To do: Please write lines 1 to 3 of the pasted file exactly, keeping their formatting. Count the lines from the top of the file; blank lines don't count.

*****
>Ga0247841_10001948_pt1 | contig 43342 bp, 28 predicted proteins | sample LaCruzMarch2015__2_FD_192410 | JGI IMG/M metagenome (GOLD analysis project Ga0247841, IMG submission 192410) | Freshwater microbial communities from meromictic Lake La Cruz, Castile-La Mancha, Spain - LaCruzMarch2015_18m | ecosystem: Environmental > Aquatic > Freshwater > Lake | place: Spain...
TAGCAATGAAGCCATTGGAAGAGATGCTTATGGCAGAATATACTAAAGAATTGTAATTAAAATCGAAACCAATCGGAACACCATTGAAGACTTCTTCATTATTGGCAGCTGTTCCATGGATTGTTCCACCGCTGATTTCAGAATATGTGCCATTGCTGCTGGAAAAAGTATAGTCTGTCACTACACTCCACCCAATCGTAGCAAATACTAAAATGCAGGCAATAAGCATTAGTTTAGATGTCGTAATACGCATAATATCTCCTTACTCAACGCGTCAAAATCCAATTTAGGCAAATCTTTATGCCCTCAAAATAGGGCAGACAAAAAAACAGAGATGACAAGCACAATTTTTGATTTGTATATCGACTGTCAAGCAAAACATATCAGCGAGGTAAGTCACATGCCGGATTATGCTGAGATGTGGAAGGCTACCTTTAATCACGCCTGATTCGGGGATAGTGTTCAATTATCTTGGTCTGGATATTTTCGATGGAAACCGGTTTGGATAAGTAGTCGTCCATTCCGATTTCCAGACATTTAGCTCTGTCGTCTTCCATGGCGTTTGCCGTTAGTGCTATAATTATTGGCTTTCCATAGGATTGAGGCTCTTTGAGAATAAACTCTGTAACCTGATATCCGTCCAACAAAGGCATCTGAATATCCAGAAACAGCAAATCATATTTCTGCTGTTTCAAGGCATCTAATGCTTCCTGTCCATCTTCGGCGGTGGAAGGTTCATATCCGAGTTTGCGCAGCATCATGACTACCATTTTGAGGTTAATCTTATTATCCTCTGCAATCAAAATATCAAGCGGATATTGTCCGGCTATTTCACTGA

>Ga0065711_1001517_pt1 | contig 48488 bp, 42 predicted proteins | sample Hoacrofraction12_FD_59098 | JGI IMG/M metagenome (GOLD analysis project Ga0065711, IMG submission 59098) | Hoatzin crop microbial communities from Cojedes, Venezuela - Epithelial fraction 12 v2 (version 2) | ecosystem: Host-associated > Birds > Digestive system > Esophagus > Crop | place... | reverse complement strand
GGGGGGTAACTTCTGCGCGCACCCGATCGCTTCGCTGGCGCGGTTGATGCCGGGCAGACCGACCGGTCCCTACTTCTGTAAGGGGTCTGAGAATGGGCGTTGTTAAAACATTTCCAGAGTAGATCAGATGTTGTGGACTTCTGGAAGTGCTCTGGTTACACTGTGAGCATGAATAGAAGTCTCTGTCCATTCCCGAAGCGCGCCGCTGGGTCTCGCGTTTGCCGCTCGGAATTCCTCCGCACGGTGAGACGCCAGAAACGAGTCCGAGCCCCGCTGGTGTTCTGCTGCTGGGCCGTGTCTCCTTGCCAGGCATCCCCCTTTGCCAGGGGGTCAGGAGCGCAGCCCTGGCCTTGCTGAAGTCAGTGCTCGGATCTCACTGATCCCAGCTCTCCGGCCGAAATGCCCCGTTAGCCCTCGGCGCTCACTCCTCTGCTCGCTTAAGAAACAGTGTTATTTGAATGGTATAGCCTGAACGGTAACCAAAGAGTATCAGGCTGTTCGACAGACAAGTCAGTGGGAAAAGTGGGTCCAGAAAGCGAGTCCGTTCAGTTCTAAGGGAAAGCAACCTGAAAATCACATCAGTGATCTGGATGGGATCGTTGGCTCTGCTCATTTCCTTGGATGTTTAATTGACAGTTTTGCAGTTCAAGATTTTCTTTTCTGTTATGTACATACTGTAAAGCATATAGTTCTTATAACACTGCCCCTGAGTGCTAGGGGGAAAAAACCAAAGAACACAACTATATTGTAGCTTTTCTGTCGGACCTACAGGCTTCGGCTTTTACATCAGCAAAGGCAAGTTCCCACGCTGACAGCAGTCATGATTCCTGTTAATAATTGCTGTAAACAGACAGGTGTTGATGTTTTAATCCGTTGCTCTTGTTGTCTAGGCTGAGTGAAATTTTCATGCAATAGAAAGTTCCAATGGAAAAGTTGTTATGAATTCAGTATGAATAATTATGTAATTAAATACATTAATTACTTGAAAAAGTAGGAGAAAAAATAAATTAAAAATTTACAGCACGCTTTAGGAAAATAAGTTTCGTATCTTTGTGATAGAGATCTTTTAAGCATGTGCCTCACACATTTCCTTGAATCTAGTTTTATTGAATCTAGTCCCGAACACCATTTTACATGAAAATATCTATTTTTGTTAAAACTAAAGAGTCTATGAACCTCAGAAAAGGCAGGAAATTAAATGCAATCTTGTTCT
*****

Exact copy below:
>Ga0247841_10001948_pt1 | contig 43342 bp, 28 predicted proteins | sample LaCruzMarch2015__2_FD_192410 | JGI IMG/M metagenome (GOLD analysis project Ga0247841, IMG submission 192410) | Freshwater microbial communities from meromictic Lake La Cruz, Castile-La Mancha, Spain - LaCruzMarch2015_18m | ecosystem: Environmental > Aquatic > Freshwater > Lake | place: Spain...
TAGCAATGAAGCCATTGGAAGAGATGCTTATGGCAGAATATACTAAAGAATTGTAATTAAAATCGAAACCAATCGGAACACCATTGAAGACTTCTTCATTATTGGCAGCTGTTCCATGGATTGTTCCACCGCTGATTTCAGAATATGTGCCATTGCTGCTGGAAAAAGTATAGTCTGTCACTACACTCCACCCAATCGTAGCAAATACTAAAATGCAGGCAATAAGCATTAGTTTAGATGTCGTAATACGCATAATATCTCCTTACTCAACGCGTCAAAATCCAATTTAGGCAAATCTTTATGCCCTCAAAATAGGGCAGACAAAAAAACAGAGATGACAAGCACAATTTTTGATTTGTATATCGACTGTCAAGCAAAACATATCAGCGAGGTAAGTCACATGCCGGATTATGCTGAGATGTGGAAGGCTACCTTTAATCACGCCTGATTCGGGGATAGTGTTCAATTATCTTGGTCTGGATATTTTCGATGGAAACCGGTTTGGATAAGTAGTCGTCCATTCCGATTTCCAGACATTTAGCTCTGTCGTCTTCCATGGCGTTTGCCGTTAGTGCTATAATTATTGGCTTTCCATAGGATTGAGGCTCTTTGAGAATAAACTCTGTAACCTGATATCCGTCCAACAAAGGCATCTGAATATCCAGAAACAGCAAATCATATTTCTGCTGTTTCAAGGCATCTAATGCTTCCTGTCCATCTTCGGCGGTGGAAGGTTCATATCCGAGTTTGCGCAGCATCATGACTACCATTTTGAGGTTAATCTTATTATCCTCTGCAATCAAAATATCAAGCGGATATTGTCCGGCTATTTCACTGA

>Ga0065711_1001517_pt1 | contig 48488 bp, 42 predicted proteins | sample Hoacrofraction12_FD_59098 | JGI IMG/M metagenome (GOLD analysis project Ga0065711, IMG submission 59098) | Hoatzin crop microbial communities from Cojedes, Venezuela - Epithelial fraction 12 v2 (version 2) | ecosystem: Host-associated > Birds > Digestive system > Esophagus > Crop | place... | reverse complement strand